THE ECOLOGICAL BUFFALO
On the Trail of a Keystone Species by artist and Bison expert Wes Olson
An informative talk by acclaimed artist and Bison expert Wes Olson in person, followed by an art show, signing and personalizing session. As well, meet the surprise guest coming in from The Beaverhill Bird Observatory
The mere mention of the buffalo
instantly brings to mind the vast herds that once roamed the North American continent, and few wild animals captivate our imaginations as much as the buffalo do. Once numbering in the tens of millions, these magnificent creatures played a significant role in structuring the varied ecosystems they occupied. With the arrival of Europeans and their rapacious capacity for wildlife destruction the buffalo was all but exterminated. And with them went all the intricate food webs, the trophic cascades and the inter-species relationships that had evolved over throusands of years.
Despite this brush the extinction, the buffalo survived, and isolated populations are slowly recovering. As this recovery proceeds, the relationships the animals once had with thousands of species are being re-established in a remarkable process of ecological healing. The intricacy of those restored relationships is the subject of this book.
Based on author Wes Olson's thirty-five years of working closely with bison - and featuring Johane Janelle's stunning photography - The Ecological Buffalo is a story that takes the reader on a journey to understand the myriad connections this keystone species has with the Great Plains.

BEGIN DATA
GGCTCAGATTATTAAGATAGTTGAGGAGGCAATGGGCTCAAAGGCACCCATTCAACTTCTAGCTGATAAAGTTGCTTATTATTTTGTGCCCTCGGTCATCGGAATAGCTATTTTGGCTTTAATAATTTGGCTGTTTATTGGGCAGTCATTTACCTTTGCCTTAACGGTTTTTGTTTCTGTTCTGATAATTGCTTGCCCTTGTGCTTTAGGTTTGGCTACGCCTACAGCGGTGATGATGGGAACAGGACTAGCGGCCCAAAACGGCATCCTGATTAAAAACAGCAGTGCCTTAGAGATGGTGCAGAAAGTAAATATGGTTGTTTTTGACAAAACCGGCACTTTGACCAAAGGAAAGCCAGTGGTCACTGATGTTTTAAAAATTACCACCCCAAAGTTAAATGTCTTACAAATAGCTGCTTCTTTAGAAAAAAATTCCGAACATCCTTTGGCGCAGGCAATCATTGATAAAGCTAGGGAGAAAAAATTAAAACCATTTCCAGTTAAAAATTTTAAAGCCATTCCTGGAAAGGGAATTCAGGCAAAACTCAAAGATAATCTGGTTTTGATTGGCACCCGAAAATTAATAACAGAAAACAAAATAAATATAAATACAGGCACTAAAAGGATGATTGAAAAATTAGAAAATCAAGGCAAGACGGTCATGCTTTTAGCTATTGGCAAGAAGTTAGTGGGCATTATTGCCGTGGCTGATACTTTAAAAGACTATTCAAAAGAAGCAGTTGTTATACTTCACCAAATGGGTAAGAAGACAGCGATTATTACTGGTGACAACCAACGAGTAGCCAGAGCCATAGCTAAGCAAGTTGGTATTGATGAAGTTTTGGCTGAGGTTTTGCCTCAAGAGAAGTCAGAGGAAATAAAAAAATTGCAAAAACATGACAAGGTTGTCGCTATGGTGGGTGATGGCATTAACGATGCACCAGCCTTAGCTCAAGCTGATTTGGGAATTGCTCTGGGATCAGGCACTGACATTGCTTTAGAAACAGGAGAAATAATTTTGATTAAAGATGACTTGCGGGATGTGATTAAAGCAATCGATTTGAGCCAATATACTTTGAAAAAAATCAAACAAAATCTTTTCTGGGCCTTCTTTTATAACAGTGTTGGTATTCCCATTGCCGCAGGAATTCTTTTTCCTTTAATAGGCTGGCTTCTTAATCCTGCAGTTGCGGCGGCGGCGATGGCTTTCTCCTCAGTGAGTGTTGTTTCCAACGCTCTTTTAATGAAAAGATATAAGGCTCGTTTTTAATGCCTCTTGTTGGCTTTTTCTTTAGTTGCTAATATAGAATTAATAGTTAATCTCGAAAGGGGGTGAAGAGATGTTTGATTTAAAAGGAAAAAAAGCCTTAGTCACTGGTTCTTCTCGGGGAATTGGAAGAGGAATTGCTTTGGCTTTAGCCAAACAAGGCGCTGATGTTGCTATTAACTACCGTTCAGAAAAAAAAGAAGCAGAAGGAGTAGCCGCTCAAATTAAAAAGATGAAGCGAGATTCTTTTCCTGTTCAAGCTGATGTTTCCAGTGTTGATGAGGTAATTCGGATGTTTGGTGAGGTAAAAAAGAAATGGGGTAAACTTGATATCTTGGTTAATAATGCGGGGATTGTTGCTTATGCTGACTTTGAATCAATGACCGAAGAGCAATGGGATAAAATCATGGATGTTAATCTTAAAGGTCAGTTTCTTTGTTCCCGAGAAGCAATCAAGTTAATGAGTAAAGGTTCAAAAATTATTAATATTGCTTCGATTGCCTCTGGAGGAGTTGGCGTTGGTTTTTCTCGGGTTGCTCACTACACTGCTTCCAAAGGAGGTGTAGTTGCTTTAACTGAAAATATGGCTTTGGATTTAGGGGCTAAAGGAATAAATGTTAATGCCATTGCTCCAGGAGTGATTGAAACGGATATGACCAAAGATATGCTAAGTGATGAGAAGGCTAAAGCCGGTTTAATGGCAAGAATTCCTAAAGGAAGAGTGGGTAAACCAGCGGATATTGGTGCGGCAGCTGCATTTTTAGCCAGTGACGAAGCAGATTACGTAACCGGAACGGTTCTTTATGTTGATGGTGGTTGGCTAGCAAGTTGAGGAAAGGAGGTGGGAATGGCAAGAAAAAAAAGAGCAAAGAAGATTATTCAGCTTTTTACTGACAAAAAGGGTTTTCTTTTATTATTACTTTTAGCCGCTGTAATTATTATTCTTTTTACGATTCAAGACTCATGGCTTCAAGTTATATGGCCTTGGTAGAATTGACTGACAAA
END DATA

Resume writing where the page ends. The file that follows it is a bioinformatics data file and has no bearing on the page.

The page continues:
"Wondrous ... to hear Bison knowledge from Wes Olson, [a] National Treasure."
- Margaret E. Atwood
"This book should be on everyone's reading list"
- Leroy Little Bear
"No one of European heritage can explain the ecological reasons why Bison belong in our landscape better than Wes Olson"
- Harvey Locke
Wes' life-long association with the people and wildlife of wild places began at a young age thanks to many family camping, hunting and fishing trips. Through his life he worked as a Wildlife Technician for the Yukon Government, attended the Banff School of Fine Arts and worked as a National Park Warden in Banff, Waterton Lakes and Elk Island National Parks.
Johane has always had a love of the outdoors and found that photography was a way to express how she felt about wildlife and the environment around her.
From the Calgary Zoo working with flying birds of prey and visitor interpretation to National Parks where she worked on everything from bison handlings to radio telemetry tracking of trumpeter swans, media designer, and park interpretation, Johane has been up close and personal with a lot of wildlife.
Established in 1984, the Beaverhill Bird Observatory (BBO) is the second oldest migration monitoring observatory in Canada. Our extensive long-term datasets enable the BBO to track changes in bird populations, migratory routes, breeding success, and survivorship. It is a nonprofit organization, funded entirely by generous grants, donations and public support.